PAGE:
FIGS. 1 to 5 are a cross-sectional representation of the method and resulting structure of the invention for forming a self-aligned contact.
FIG. 6 is a cross-sectional representation of a resultant structure of the invention for two layers of metallization.
FIG. 7 is a top view along line 7--7 of FIG. 6 of two interconnecting aluminum lines formed by the method of the invention, with self-aligned contacts.
FIG. 8 is a cross-sectional representation of a resulting structure of the invention showing improved planarization of intermetal dielectric or passivation layers.
Referring now to FIG. 1, a silicon substrate 10 is shown on which has been formed field oxide regions 12 and a semiconductor junction, or active region, 14. The method of formation of these structures is well known and will not be described further, as they are not significant to the invention. Subsequently, an insulating layer 16 is formed over the surfaces of the field oxide and active region by depositing an insulating material such as BPSG (borophosphosilicate glass) by APCVD (Atmospheric Pressure Chemical Vapor Deposition) with a gaseous mixture of SiH4 /O2 /PH3 /B2 H6 (silane/oxygen/phosphorus hydride/boron hydride) at a temperature of about 450° C. This results in a thickness for the BPSG layer of between about 3000 and 10,000 Angstroms. Contact opening 18 is formed in this layer by an anisotropic reactive ion etch (RIE) using O2 /CHF3 (oxygen/fluoromethane) at a pressure of about 50 mtorr. The contact size 19 is between about 0.25 and 1.0 micrometers.
With reference to FIG. 2, a barrier layer 20 is deposited over BPSG layer 16 and within opening 18, both on the surface of the active region 14 and on the walls of the opening. This barrier layer may be formed by sputtering titanium tungsten (TiW), or by forming titanium/titanium nitride (Ti/TiN). To form Ti/TiN, titanium is sputtered and is followed by a Rapid Thermal Anneal (RTA) in N2 (nitrogen) or NH3 (ammonia) gas at between about 750° and 850° C. to form TiSi2 /TiN (titanium silicide/titanium nitride) layers. The barrier layer 20 is formed to a thickness of between about 300 and 1500 Angstroms. This layer primarily is formed to provide improved adhesion between the subsequently deposited tungsten (W) and the underlying silicon substrate. The barrier layer also helps prevent aluminum (Al) spiking.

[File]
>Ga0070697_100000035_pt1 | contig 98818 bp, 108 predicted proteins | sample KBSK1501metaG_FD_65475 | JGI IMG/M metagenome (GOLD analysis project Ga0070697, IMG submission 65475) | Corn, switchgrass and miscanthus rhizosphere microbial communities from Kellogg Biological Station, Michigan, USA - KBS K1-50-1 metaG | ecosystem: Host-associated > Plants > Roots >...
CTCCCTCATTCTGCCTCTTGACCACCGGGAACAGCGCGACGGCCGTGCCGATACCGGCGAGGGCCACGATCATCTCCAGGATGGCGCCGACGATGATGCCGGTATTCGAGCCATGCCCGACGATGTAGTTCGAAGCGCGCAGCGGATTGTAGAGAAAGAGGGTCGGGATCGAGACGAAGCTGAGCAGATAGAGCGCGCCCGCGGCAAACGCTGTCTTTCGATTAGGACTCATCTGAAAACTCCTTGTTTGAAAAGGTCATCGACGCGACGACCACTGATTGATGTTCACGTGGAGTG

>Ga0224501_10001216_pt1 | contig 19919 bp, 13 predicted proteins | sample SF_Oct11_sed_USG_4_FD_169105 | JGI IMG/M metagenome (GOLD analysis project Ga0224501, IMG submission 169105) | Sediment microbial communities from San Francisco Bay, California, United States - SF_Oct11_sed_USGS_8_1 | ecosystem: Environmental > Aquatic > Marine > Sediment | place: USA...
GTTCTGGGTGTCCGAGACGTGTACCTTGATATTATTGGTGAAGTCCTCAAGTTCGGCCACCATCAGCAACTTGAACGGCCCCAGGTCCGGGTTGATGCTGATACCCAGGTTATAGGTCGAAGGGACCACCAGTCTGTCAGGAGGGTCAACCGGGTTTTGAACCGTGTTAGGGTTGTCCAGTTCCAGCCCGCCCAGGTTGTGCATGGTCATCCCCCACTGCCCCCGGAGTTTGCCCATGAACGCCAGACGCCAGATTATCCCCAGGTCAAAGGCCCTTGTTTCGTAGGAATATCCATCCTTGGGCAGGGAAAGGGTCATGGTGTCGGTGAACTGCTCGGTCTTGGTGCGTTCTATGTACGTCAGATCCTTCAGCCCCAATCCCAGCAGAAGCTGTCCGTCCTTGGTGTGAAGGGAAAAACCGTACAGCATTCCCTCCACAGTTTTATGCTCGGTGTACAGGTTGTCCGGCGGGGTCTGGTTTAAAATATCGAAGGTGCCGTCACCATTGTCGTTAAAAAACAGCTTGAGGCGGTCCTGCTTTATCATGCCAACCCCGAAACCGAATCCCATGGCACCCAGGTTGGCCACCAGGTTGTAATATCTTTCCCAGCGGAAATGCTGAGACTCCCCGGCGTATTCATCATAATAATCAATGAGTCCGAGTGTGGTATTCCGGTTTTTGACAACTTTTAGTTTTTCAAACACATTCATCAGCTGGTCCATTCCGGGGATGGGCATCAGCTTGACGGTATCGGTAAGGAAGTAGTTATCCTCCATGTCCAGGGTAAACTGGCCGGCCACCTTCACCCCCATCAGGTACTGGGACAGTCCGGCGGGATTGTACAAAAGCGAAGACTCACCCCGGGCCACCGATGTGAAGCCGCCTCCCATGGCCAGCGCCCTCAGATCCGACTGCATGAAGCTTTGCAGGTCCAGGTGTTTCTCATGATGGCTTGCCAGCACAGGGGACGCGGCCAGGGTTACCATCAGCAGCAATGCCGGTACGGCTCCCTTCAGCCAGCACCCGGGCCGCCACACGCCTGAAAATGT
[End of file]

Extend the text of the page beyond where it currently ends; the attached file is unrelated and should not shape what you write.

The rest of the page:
A subsequent conductive film is deposited to form layer 22, which fills the contact opening and is also deposited over the horizontal surfaces of the barrier layer 20 outside of the contact opening. This layer is formed of tungsten (W) and is deposited by LPCVD (Low Pressure Chemical Vapor Deposition) in WF6 /SiH4 (tungsten fluoride/silane) at about 400° C., to a thickness of between about 2000 and 10,000 Angstroms. This layer serves the purpose of filling the contact to improve metal step coverage, and preventing electromigration. Using aluminum sputtering, it is difficult to get very good step coverage at contact sizes less than about 1.0 micrometers, which induces aluminum electromigration.
Aluminum layer 24 is next deposited over conductive layer 22. Conductive lines will subsequently be formed to complete interconnection of active region 14 to other such regions elsewhere on the substrate (not shown), or to input/output pads. This layer may also be formed of, for example, aluminum alloys or AlSiCu (aluminum silicon copper), and is deposited by metal sputtering to a thickness of between about 2000 and 6000 Angstroms.
Referring now to FIG. 3, the aluminum layer 24 is patterned, by conventional lithography and etching, to form conductive lines 26, which are aligned over the contact opening and active region 14. Normally, the metal overlap contact is between about 0.3 and 0.5 micrometers, but with the invention the overlap rule can be set to 0.
With reference to FIG. 4, an insulating layer is formed over the aluminum line 26 and the exposed surfaces of conductive layer 22° This layer is formed of silicon oxide (SiO2) or silicon nitride (Si3 N4) by chemical vapor deposition, to a thickness of between about 2000 and 5000 Angstroms. In a critical step of the invention, an anisotropic etch is then performed such that sidewall spacers 28 remain, after etching, along the vertical surfaces of aluminum line 26. The spacer width 29 varies with the thickness of the insulating layer, and is between about 0.2 and 0.5 micrometers. A layer thickness of 3000 Angstroms results in a spacer width 29 of about 0.3 micrometers.